Agricultural experiment station
||The examples and perspective in this article may not represent a worldwide view of the subject. (December 2010)|
An agricultural experiment station is a research center that conducts scientific investigations to solve problems and suggest improvements in the food and agriculture industry. Experiment station scientists work with farmers, ranchers, suppliers, processors, and others involved in food production and agriculture.
In Canada, about 50 per cent (1988) of the experiment stations are controlled by the Canadian government. The Central Experimental Farm in Ottawa is the headquarters of the federal system. Private industries, universities, and agricultural colleges control the remainder of the stations. Each province has a number of provincial stations. The University of Saskatchewan has extensive agricultural experimental land.
Japan has five agricultural experiment stations of Independent Administrative Institution of National Agriculture and Food Research Organization, former national stations, and many other prefectural stations all over the country.
New Zealand 
United Kingdom 
Sutton Bridge Crop Storage Research in Sutton Bridge, Lincolnshire, is a leading UK agricultural experiment station owned by the Agriculture and Horticulture Development Board and operated by its Potato Council division, it engages in a wide range of research disciplines impacting upon crop storage for the British potato industry, including confidential contract research and development.
United States 
The Hatch Act of 1887 authorized the establishment of an agricultural experiment station, to be affiliated with the land grant college of agriculture, in each state (7 U.S.C. 361a et seq.). Research done at these stations underpins the curriculum of the colleges, as well as the programs of the Cooperative Extension System.
The United States of America has more than 50 stations (1988), run by about 13,000 scientists (1988). Each state has at least one main station, usually located at and associated with a land-grant university. Many states have branch stations to meet the special needs of different climate and geographical zones in those states.
The United States Department of Agriculture also directly maintains several experiment stations, including the Henry A. Wallace Beltsville Agricultural Research Center in Maryland and the U.S. Sheep Experiment Station near Dubois, Idaho. The Beltsville station contains the main building of the National Agricultural Library. The United States National Arboretum in Washington, DC is a division of the Beltsville Agricultural Research Center.
The U.S. experiment stations are state institutions. However, the federal and state governments cooperate in funding the research done at the stations. The states provide about 60 percent (1988) of the government money. Additional income comes from grants, contracts, and the sale of products. The stations receive a total income of more than $1 billion a year.
U. S. Virgin Islands 
The University of the Virgin Islands maintains an experiment station  on the island of St. Croix, working on agroforestry, aquaponics, biotechnology, forage agronomy, and tilapia farming, among other areas of research.
Station scientists study biological, economic, and social problems of food and agriculture and related industries in each state. They investigate such areas as crop variations, soil testing, livestock, processing and animal technology, and other advanced technology in food and agriculture. They also work with specialists called extension agents. These specialists help inform famers about developments in agriculture. Most agricultural experiment station scientists are faculty members of the land-grant universities.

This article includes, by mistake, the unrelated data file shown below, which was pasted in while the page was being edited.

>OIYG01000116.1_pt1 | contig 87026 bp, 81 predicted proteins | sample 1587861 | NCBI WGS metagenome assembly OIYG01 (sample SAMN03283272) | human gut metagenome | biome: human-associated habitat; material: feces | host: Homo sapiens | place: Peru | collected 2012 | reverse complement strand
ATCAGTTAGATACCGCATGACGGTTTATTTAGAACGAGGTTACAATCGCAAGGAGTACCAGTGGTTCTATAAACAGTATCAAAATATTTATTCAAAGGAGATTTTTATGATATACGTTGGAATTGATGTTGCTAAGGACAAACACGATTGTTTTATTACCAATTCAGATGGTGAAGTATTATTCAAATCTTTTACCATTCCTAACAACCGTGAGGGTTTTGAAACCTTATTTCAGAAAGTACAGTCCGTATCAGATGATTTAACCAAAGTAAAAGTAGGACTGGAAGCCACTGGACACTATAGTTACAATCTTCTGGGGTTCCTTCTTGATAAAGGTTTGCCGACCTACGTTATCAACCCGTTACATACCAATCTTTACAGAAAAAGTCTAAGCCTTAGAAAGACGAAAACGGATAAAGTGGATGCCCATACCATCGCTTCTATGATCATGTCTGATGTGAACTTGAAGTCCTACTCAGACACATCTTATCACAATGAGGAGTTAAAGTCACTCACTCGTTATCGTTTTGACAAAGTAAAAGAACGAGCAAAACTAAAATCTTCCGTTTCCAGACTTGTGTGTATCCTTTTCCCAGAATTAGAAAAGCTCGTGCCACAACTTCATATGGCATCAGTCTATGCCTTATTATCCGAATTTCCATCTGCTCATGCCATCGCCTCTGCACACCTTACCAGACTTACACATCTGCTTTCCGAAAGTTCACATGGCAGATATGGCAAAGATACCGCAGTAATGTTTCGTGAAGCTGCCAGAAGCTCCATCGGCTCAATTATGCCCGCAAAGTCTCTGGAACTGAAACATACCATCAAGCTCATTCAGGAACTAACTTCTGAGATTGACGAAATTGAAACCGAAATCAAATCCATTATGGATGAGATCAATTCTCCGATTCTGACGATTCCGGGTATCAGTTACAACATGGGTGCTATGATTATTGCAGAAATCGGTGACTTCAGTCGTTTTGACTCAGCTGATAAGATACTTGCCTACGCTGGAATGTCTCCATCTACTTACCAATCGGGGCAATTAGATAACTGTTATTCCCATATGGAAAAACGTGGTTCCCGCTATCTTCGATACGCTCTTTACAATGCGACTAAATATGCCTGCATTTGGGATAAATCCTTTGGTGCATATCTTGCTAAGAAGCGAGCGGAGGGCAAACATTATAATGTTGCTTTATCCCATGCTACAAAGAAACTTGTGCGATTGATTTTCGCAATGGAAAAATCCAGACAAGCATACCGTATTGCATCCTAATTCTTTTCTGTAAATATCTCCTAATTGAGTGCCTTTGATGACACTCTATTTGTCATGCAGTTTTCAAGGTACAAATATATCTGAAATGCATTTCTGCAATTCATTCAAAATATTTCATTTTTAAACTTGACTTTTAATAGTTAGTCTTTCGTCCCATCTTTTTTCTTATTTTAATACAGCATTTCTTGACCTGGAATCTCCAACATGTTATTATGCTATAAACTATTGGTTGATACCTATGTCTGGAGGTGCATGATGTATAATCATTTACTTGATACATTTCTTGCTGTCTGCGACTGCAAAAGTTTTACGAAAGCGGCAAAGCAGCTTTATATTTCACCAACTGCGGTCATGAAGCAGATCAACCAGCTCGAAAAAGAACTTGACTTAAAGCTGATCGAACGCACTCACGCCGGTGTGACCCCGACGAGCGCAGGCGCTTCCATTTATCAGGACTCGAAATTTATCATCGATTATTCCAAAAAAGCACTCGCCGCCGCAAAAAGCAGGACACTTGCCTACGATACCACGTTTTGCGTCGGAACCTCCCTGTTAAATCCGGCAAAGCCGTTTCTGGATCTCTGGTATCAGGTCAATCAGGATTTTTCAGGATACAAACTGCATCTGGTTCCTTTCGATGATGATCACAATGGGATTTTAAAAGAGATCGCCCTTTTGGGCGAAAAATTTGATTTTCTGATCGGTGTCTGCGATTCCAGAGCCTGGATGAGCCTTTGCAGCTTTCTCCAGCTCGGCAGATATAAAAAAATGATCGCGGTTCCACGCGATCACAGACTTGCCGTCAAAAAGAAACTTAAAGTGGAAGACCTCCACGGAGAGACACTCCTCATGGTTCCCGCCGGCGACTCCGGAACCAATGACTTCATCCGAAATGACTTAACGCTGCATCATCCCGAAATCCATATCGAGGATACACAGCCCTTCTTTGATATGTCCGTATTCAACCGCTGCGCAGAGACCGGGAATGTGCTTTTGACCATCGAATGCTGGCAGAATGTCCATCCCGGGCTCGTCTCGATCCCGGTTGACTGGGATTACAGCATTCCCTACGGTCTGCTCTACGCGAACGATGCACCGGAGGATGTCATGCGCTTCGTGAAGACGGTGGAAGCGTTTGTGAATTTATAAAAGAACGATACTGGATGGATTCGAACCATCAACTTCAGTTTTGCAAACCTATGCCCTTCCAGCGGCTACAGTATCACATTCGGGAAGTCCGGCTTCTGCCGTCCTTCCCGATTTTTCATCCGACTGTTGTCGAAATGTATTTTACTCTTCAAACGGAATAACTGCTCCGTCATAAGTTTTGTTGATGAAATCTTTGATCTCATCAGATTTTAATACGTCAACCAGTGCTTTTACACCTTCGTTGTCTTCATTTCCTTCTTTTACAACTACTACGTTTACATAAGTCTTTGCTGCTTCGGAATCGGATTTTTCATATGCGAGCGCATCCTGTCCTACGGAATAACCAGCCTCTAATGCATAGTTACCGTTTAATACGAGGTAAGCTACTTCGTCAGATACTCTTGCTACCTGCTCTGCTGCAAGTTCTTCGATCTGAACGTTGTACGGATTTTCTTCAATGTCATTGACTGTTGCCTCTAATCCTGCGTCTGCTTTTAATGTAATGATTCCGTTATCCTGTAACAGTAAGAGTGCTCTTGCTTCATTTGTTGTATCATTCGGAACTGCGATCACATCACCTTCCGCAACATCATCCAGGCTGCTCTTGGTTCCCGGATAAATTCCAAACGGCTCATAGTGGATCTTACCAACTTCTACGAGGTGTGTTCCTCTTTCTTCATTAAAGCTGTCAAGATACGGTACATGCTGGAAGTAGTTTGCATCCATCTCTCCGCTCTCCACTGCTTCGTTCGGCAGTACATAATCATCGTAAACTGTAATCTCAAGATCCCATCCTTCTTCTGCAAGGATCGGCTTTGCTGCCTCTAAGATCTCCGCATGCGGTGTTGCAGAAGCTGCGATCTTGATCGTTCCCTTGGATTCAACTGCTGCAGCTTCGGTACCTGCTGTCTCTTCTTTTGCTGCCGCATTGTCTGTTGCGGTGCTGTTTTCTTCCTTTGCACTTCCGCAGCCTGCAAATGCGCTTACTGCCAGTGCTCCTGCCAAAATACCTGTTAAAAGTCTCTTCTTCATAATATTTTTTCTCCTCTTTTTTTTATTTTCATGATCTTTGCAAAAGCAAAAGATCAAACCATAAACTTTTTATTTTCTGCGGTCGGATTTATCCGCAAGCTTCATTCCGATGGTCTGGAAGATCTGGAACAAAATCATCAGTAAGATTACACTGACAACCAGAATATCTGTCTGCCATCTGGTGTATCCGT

And, 1899 act for prefectural agricultural experiment stations supported prefectural movement to establish agricultural experiment stations all over Japan.
United Kingdom 
One of the oldest agricultural experiment stations is the Rothamsted Experimental Station, located at Harpenden in Hertfordshire, England, where the great statistical geneticist Ronald Fisher was inspired to important advances in the theory of statistical inferences and genetics.
United States 
The first state agricultural experiment station in the United States was organised in 1875 at Wesleyan University in Middletown, Connecticut. It was supported by private donations and state funds. Organization and method were modeled upon European stations and the work of state chemists. By 1887 fourteen states had definite organizations and in thirteen others the colleges conducted equivalent work. The Bussey Institution at Harvard University (since 1871) and the Houghton Farm at Cornwall, New York (1876–88), were privately endowed stations. Federal aid for state experiment stations began with the Hatch Act of 1887. The Hatch Act authorized direct payment of federal grant funds to each state to establish an agricultural experiment station "under direction of" its land-grant college. Land-grant colleges had been established under the Morrill Act of 1862. The aid was increased by the Adams Act (1906) and the Purnell Act (1925). The provisions of the original Hatch Act and of later legislation providing increasing funds were combined in the Hatch Act of 1955.
The McIntire–Stennis Act of 1962 authorized forestry research studies at experiment stations. The federal government takes part in the experiment station program through the Cooperative Extension Service of the U.S. Department of Agriculture. The department coordinates research activities among the state stations.
See also 
Further reading 
- Dictionary of American History by James Truslow Adams, New York: Charles Scribner's Sons, 1940